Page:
Postoperative pulmonary dysfunction (PPD) is an important contributor to morbidity and mortality in patients receiving anaesthesia. Aetiology is often multifactorial and clinical manifestations range from mild hypoventilation to cardio respiratory arrest.
Understanding the respiratory physiology, preoperative assessment and optimization, optimal intra operative management and postoperative care help in minimizing PPD.
Basic respiratory physiology and effects of anaesthesia
Gas exchange involves oxygen intake and exhalation of CO2; both the processes being affected by anesthesia. Oxygen travels from atmosphere down a pressure gradient, oxygen cascade, through the nose, mouth, airway and finally across the alveolar capillary membrane while CO2 traverses in the opposite direction. From respiratory point of view, for a normal gas exchange to occur following are essential: a) airway patency b) normal work of breathing c) normal alveolar capillary membrane d) adequate perfusion of ventilating alveoli and e) minimal shunt fraction (normally less than 2% in adults). Similarly, for CO2 transport, adequate delivery of CO2 to the lungs by a well maintained circulation and adequate ventilation to eliminate it from the lungs to atmosphere are essential.
Normal oxygen related parameters and values
· FiO2 0.21 at sea level, decreases at high altitude.
· Normal oxygen saturation at room air, SaO2 98-99%, decreases with increasing age
· PaO2, arterial partial pressure of oxygen for the above saturation: 97-100mmHg, decreases with age. As a rule of thumb PaO2 is FiO2 (as %) x5. Eg: If FiO2 is 30%, expected PaO2 is 150mmHg.
· CaO2 is the oxygen content of arterial blood (ml/ dl), product of oxygen bound to Hb (1.34 X Hb) and amount of oxygen dissolved in the blood (0.003 XPaO2), which is 20ml/dl in a healthy adult
· DO2 is the oxygen delivery to the tissues, 1000ml in patient of 70Kg body weight.
· SvO2, mixed venous oxygen saturation, normal value 75%
Effects of general anesthesia on respiratory function
· Depression of respiratory centre
· Muscle relaxation and altered muscle function
· Suppression of airway reflexes
· Reduction in functional residual capacity (FRC) : Induction of general anesthesia, assuming supine position and muscle paralysis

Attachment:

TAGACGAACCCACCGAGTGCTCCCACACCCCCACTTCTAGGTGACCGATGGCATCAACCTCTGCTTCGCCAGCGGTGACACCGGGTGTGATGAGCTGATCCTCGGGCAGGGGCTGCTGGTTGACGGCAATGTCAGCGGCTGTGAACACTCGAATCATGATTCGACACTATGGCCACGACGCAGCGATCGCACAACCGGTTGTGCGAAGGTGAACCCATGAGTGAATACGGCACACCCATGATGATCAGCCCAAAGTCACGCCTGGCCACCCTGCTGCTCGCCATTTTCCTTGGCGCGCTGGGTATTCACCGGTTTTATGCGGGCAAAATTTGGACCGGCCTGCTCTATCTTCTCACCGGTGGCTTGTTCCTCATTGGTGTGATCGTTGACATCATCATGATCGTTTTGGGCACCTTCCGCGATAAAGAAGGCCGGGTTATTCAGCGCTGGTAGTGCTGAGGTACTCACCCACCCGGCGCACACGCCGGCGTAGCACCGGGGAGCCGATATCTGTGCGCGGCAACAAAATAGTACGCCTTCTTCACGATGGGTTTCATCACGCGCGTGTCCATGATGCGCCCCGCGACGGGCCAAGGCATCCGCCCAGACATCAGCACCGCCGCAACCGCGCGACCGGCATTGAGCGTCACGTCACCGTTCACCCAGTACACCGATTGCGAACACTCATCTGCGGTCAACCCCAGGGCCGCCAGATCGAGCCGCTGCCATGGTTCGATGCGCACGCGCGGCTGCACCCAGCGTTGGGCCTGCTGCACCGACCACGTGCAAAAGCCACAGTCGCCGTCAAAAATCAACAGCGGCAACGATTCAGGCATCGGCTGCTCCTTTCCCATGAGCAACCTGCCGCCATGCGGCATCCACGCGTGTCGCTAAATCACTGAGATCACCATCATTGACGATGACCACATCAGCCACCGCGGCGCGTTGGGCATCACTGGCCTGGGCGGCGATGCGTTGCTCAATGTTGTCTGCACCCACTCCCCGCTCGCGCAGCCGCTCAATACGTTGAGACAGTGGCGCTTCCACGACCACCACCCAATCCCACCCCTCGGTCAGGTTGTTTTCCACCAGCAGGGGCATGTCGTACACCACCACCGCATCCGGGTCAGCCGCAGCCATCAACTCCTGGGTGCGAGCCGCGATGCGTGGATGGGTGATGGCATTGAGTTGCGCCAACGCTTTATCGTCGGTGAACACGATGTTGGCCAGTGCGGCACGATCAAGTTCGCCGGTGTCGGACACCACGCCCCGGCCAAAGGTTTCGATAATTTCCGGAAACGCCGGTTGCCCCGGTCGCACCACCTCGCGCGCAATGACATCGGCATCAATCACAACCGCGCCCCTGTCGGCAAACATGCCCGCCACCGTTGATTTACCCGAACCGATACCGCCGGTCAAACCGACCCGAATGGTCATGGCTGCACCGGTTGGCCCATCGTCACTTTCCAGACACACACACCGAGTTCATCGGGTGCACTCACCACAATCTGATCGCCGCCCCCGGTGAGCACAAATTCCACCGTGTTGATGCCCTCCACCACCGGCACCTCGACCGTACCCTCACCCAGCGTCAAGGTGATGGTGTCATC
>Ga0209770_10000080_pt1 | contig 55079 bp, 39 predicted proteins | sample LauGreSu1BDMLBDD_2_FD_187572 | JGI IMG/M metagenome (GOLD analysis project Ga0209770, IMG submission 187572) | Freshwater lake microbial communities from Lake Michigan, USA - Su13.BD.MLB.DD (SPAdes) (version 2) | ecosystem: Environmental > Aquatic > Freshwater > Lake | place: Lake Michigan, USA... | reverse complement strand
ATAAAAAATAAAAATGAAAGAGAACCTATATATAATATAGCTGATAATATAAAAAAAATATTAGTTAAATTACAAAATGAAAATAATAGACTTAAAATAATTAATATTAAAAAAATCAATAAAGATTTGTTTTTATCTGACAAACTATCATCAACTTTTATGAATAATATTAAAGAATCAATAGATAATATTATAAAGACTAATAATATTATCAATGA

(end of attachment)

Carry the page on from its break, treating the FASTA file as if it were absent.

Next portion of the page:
· Absorption atelectasis
· Changes in lung volume and compliance
· Effect on hypoxic pulmonary vasoconstriction (HPV)
· Increased resistance to breathing
· Effect on ventilation perfusion relation : V/Q mismatch,
· Effects on mucociliary function
Risk of postoperative pulmonary dysfunction is determined by patient factors, surgical factors and anesthesia related factors. They can be modifiable or non modifiable
Patient related factors: predictors of postoperative pulmonary complications
- Extremes of age
- Preoperative pulmonary dysfunction : especially advanced Chronic obstructive pulmonary disease (COPD), bronchial asthma, pleural effusion, malignancy etc
- History of chemotherapy and radiotherapy; increased risk of oxygen toxicity.
- History of pulmonary resection
- Bronchopleural fistula
- Obstructive sleep apnoea (OSA)
- Positive cough test
- Preoperative abnormal blood gases and spirometry values: FEV1< 1L, FVC < 1.5L, PaCO2 >45mmHg and PaO2 < 50mmHg)
- Prolonged surgery (more than 2.5h)
- Upper abdominal surgery
- Laparoscopic surgery
- Pulmonary and intrathoracic surgery
- Cardiac surgery
- Airway surgery
Anaesthesia related risk factors
- Inadvertent endobronchial intubation
- One lung ventilation
- Inhibition of hypoxic pulmonary vasoconstriction (HPV)
- Increased dead space and shunt
- Fluid overload
Different types of postoperative pulmonary complications and management
Acute lung injury, including transfusion related acute lung injury (TRALI)
Bronchitis and pneumonia (infections)
Hypoxemia or hypoxia, defined as PaO2 of less than 60mmHg on room air (in a patient who was preoperatively not hypoxic), is the most common and also the most important one. Also, often it is the final common pathway for many of other complications. Mechanisms include hypoventilation, acute lung injury, atelectasis and increased dead space and shunt among several others.
Pathophysiological mechanisms inducing hypoxemia in the post operative period
Airway obstruction ( inadequate reversal, respiratory depression, hematoma)
- Oxygen therapy, with simple oxygen mask, nasal prongs or ventury mask. Maximum FiO2 achievable this way is 0.6. In most of the previously healthy patients, a marginal increase in FiO2, 0.3-0.4 is sufficient to correct hypoxia
- Specific treatment depends on the cause such as a) treatment of bronchospasm b) diuretics in case of fluid overload c) fluids in case of hypovolemia d) Analgesics e) opioid antagonists f) non invasive ventilation and g) endotracheal intubation.
- Some patients with severe hypoxemia might require mechanical ventilation
COPD patients can develop respiratory depression with oxygen therapy and should be appropriately monitored for the same.